The planned merger of the two U.S. satellite radio companies could raise competition concerns for their Canadian counterparts even if they don't follow suit and merge into one company.
The merger of the XM Satellite Radio Holdings Inc. and Sirius Satellite Radio Inc. into Sirius XM Inc., which recently received approval in the U.S. from the Federal Communications Commission, raises the possibility that the combined company would have an ownership stake in both Canadian satellite radio businesses.
According to XM Canada's year-end financial statements for 2007, XM Satellite Radio Holdings Inc. has a 23.3 per cent interest in the company. XM Canada is a publicly traded company run by Canadian Satellite Radio Holdings, also of Toronto, in partnership with XM Satellite.
Sirius Satellite Radio Inc. holds a 20 per cent stake in Sirius Canada, according to Sirius Canada spokesman Jeff Roman. Toronto-based Standard Radio and the CBC are the majority owners.
Having one company hold a significant share in two competing companies is sure to draw the interest of the Competition Bureau, said John Clifford, a competition lawyer with McMillan Binch Mendelsohn LLP.
An ownership stake over 10 per cent is generally seen to be significant enough to influence behaviour, he said.
A spokesperson for XM Canada said XM ownership said the deal will have "no impact at this time" on XM Canada. Roman said Sirius Canada would not comment on regulatory matters.
But Competition Bureau assistant deputy commissioner of mergers Steve Peters said the bureau was looking at the merger but hadn't yet come to a conclusion and made a decision on a course of action.
"We've been aware of this for some time and it's something we're closely following," he said.
Peters said if the bureau had an issue with the ownership arrangement here in Canada it could make an application before the Competition Tribunal or enter negotiations with the two companies. Or it could rule that the change in ownership structure wasn't a concern, he said.
Should the two Canadian companies merge, they would likely face a test similar to that their U.S. counterparts faced, said Clifford.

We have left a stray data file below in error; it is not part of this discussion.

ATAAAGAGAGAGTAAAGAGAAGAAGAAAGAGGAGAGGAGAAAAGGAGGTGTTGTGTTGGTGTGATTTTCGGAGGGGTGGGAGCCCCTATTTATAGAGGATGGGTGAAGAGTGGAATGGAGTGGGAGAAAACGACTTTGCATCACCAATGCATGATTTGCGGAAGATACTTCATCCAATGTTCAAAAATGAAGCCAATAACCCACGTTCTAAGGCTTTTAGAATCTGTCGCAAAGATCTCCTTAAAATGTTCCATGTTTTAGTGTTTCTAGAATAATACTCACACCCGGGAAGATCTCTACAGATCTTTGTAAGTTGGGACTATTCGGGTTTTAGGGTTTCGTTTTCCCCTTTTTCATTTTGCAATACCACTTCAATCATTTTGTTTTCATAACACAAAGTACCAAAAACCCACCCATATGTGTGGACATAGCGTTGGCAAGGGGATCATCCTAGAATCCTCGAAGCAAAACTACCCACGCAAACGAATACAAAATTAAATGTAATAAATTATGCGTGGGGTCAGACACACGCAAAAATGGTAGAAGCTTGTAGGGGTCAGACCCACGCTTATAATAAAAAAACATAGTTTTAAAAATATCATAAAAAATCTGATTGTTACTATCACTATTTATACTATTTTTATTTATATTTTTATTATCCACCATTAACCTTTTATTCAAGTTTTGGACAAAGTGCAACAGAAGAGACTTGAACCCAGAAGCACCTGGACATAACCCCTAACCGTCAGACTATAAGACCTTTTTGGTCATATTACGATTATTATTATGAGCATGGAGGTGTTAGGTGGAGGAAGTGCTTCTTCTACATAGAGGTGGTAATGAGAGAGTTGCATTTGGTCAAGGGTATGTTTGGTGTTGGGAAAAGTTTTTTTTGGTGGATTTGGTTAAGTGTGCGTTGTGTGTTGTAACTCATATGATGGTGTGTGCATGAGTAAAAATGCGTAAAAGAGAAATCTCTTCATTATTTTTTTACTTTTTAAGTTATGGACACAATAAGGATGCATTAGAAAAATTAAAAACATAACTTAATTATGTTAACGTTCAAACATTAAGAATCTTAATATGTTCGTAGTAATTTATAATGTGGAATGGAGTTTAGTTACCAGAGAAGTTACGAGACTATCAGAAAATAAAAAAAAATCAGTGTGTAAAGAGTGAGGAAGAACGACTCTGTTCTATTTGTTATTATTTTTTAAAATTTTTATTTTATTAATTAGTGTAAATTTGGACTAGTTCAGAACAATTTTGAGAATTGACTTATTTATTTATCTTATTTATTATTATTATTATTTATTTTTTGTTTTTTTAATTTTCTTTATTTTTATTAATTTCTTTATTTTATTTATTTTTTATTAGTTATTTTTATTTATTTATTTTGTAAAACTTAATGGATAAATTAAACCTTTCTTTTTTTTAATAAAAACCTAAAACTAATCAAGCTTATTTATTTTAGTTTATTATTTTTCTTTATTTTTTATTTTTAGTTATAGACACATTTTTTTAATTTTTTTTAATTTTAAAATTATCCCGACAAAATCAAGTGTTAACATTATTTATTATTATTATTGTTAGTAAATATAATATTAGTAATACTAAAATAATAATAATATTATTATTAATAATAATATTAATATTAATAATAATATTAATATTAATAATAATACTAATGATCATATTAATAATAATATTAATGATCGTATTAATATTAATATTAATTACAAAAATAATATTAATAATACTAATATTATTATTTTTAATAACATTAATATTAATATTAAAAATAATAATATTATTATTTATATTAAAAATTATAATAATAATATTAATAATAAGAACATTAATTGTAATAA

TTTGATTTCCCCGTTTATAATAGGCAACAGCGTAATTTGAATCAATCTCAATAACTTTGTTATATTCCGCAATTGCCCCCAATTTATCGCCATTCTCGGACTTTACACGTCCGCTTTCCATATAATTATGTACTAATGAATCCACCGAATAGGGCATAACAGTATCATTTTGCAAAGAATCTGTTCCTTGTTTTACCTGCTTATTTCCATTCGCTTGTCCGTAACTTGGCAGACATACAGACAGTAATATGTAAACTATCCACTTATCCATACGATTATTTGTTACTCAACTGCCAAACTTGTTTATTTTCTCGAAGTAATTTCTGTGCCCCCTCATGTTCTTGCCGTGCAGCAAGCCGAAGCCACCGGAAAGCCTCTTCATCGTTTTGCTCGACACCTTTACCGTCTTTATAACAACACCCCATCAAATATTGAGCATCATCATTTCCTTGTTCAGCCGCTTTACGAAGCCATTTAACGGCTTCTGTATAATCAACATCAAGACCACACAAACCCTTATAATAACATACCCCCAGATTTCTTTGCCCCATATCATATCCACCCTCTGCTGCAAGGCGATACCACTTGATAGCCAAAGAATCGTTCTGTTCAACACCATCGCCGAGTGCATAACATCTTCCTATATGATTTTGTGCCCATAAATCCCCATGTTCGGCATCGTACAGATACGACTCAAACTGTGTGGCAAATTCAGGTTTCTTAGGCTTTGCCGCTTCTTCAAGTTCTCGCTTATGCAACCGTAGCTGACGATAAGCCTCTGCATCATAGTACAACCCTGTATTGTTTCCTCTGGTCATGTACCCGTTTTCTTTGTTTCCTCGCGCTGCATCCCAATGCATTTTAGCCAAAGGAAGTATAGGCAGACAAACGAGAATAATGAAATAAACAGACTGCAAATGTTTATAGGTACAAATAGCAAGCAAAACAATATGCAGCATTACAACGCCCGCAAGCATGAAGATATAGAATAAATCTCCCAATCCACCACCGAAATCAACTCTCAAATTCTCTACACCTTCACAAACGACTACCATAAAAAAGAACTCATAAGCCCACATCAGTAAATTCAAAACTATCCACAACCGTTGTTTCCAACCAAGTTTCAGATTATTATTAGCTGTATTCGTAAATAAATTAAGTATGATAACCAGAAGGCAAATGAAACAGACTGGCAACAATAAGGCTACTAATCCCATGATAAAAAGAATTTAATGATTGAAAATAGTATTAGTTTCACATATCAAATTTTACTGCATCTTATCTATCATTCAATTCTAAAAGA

The U.S. deal received approval from the U.S. Department of Justice, which ruled the two companies didn't form a monopoly because they were also facing competition from other forms of audio entertainment such as digital radio and devices like Apple Inc.'s iPod.
An unusual scenario
But the circumstances would be different if the companies continued to operate separately, since the Competition Bureau would likely be looking at two separate companies with a potentially common owner.
Peters said the arrangement is highly unusual.
"I can't really remember a scenario like that ever happening," he said.
At issue would also be the Competition Bureau's interpretation of competition. The U.S. Department of Justice in its ruling said that since the two companies used different technologies and subscribers rarely switched platforms they weren't direct competitors.
The prospect of XM Canada and Sirius Canada not merging was first raised on Monday by XM Canada president Michael Moskowitz, who told the Globe and Mail on Monday his company was open to going it alone.
"Nothing is off the table at this point in time," he told the Globe and Mail. "You can merge or you can go it alone, and we'll evaluate those two options."
Should the two companies merge, they would likely also face scrutiny from the Canadian Radio-television and Telecommunications Commission, said Clifford.
CRTC spokesman Denis Carmel said it was too early for the commission to say what it might investigate in the event of a merger, but said that any transaction that changes ownership of either organization would require CRTC approval.
U.S. head office has a say
Andy Woyzbun, lead analyst with Info-Tech Research Group in London, Ont., said regulatory concerns are likely to be of secondary importance to how the actual merger in the U.S. plays out.
"Ultimately it all depends on what the U.S. head office wants to do," he said. "I don't think the Canadian companies have much of a say."
And in the short term, working out the logistics of the merger may take a while, he said.
"What we have is two companies with different technologies and different programming coming together," he said. "Which technology are they going to use in the future, and how are they going to make a change that is acceptable to their partners, particularly the car manufacturers? These are questions that still need to be worked out," he said.
Until those choices are made, Canadian consumers will likely see little change in their service, he said, and the two Canadian companies would be able to continue on their own.
Sirius Canada Inc. said it has more than 750,000 paying subscribers, while XM Canada claims more than 400,000 subscribers. Their U.S. parents have 8.3 million and about nine million subscribers, respectively.
The uncertainty over the merger, which had been in a holding pattern during an FCC approval process that has gone on for more than a year, hasn't slowed consumers north of the border from signing up to one of the two services.
XM Canada reported that for the three months ending May 31, 2008, subscribers increased 58 per cent from the previous year. Sirius said it has added 450,000 subscribers since the merger was first announced in February 2007. Consumer analyst NPD Group Canada also said about 24,000 satellite radio players sold in June 2008.
Satellite radio companies on both sides of the border have struggled to turn a profit since launching, and now face increased competition from devices such as Apple's iPhone, available in Canada through Rogers Communications.